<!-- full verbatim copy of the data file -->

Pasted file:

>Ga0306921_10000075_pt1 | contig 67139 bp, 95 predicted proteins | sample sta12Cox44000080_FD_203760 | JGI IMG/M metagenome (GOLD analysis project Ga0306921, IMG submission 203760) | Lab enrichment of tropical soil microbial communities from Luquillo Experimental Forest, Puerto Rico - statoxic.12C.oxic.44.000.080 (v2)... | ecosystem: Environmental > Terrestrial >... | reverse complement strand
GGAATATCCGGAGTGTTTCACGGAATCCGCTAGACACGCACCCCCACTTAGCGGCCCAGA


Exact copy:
>Ga0306921_10000075_pt1 | contig 67139 bp, 95 predicted proteins | sample sta12Cox44000080_FD_203760 | JGI IMG/M metagenome (GOLD analysis project Ga0306921, IMG submission 203760) | Lab enrichment of tropical soil microbial communities from Luquillo Experimental Forest, Puerto Rico - statoxic.12C.oxic.44.000.080 (v2)... | ecosystem: Environmental > Terrestrial >... | reverse complement strand
GGAATATCCGGAGTGTTTCACGGAATCCGCTAGACACGCACCCCCACTTAGCGGCCCAGA